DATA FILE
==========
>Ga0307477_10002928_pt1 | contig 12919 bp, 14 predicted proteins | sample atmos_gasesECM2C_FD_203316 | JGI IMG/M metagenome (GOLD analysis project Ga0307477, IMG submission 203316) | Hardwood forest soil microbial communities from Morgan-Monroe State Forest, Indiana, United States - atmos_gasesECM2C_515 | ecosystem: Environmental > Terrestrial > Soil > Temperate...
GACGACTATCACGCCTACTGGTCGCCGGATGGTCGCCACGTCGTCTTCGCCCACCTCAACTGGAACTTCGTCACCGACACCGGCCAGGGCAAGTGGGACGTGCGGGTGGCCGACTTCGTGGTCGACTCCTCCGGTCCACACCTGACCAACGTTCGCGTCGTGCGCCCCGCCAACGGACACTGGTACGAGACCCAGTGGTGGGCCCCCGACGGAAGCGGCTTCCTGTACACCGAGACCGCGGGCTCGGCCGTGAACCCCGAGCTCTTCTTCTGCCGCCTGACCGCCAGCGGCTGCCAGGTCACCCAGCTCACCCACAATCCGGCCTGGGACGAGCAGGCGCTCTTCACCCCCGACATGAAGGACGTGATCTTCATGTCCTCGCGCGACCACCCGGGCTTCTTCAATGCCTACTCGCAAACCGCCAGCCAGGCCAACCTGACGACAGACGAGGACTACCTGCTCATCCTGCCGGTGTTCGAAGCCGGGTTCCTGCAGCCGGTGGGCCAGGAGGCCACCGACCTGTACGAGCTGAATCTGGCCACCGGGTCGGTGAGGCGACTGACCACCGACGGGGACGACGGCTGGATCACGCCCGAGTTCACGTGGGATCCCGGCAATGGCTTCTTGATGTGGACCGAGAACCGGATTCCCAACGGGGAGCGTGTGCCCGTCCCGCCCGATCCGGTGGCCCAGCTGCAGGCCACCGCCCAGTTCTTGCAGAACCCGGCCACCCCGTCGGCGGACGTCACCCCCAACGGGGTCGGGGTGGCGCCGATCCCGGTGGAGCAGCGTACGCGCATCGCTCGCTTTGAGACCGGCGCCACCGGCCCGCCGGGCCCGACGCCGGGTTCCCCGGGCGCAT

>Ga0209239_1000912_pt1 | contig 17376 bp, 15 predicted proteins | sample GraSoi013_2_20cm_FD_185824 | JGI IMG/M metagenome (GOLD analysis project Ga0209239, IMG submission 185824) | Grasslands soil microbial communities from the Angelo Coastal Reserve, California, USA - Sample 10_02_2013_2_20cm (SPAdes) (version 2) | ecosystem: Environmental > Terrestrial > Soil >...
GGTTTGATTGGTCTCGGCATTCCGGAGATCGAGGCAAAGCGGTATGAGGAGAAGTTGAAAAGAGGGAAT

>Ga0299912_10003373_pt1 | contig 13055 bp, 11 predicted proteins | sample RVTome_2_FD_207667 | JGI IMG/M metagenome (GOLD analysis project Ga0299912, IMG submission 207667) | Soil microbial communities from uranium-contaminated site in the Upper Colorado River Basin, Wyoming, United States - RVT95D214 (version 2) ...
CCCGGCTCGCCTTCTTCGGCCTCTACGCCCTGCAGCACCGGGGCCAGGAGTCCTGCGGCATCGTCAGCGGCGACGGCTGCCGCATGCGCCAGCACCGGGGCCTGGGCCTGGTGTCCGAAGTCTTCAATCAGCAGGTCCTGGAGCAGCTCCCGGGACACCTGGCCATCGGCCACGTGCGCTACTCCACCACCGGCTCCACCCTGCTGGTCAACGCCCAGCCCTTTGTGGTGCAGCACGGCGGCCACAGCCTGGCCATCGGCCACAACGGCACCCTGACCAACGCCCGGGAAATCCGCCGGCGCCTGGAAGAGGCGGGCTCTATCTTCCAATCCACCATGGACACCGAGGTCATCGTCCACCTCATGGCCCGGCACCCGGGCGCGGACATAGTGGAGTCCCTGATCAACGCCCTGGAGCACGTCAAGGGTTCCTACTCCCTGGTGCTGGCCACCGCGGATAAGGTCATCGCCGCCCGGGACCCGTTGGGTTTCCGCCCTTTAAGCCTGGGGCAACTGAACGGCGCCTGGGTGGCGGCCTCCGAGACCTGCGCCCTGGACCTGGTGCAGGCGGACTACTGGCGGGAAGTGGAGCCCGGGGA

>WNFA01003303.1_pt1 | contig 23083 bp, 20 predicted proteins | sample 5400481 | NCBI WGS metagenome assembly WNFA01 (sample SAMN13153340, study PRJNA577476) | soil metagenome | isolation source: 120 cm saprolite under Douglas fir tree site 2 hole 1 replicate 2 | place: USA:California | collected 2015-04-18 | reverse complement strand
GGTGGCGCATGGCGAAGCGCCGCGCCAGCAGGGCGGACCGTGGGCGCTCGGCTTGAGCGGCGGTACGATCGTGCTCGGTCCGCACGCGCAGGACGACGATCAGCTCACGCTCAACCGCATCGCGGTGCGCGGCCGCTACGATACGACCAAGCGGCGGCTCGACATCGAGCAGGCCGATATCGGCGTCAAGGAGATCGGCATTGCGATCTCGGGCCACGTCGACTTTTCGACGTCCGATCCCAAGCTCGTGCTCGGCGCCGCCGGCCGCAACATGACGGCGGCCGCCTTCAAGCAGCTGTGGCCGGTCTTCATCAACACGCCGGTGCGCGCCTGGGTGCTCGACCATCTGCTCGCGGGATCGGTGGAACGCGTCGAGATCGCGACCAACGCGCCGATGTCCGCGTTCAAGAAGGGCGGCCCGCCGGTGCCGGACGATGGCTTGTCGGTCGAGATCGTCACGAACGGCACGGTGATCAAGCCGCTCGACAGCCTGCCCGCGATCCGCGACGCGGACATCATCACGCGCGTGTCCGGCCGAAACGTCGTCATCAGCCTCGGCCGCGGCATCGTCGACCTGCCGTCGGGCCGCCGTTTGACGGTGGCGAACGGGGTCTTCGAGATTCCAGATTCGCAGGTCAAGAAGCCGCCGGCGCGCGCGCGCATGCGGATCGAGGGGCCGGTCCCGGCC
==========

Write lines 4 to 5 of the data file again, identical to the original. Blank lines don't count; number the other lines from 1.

GGTTTGATTGGTCTCGGCATTCCGGAGATCGAGGCAAAGCGGTATGAGGAGAAGTTGAAAAGAGGGAAT

>Ga0299912_10003373_pt1 | contig 13055 bp, 11 predicted proteins | sample RVTome_2_FD_207667 | JGI IMG/M metagenome (GOLD analysis project Ga0299912, IMG submission 207667) | Soil microbial communities from uranium-contaminated site in the Upper Colorado River Basin, Wyoming, United States - RVT95D214 (version 2) ...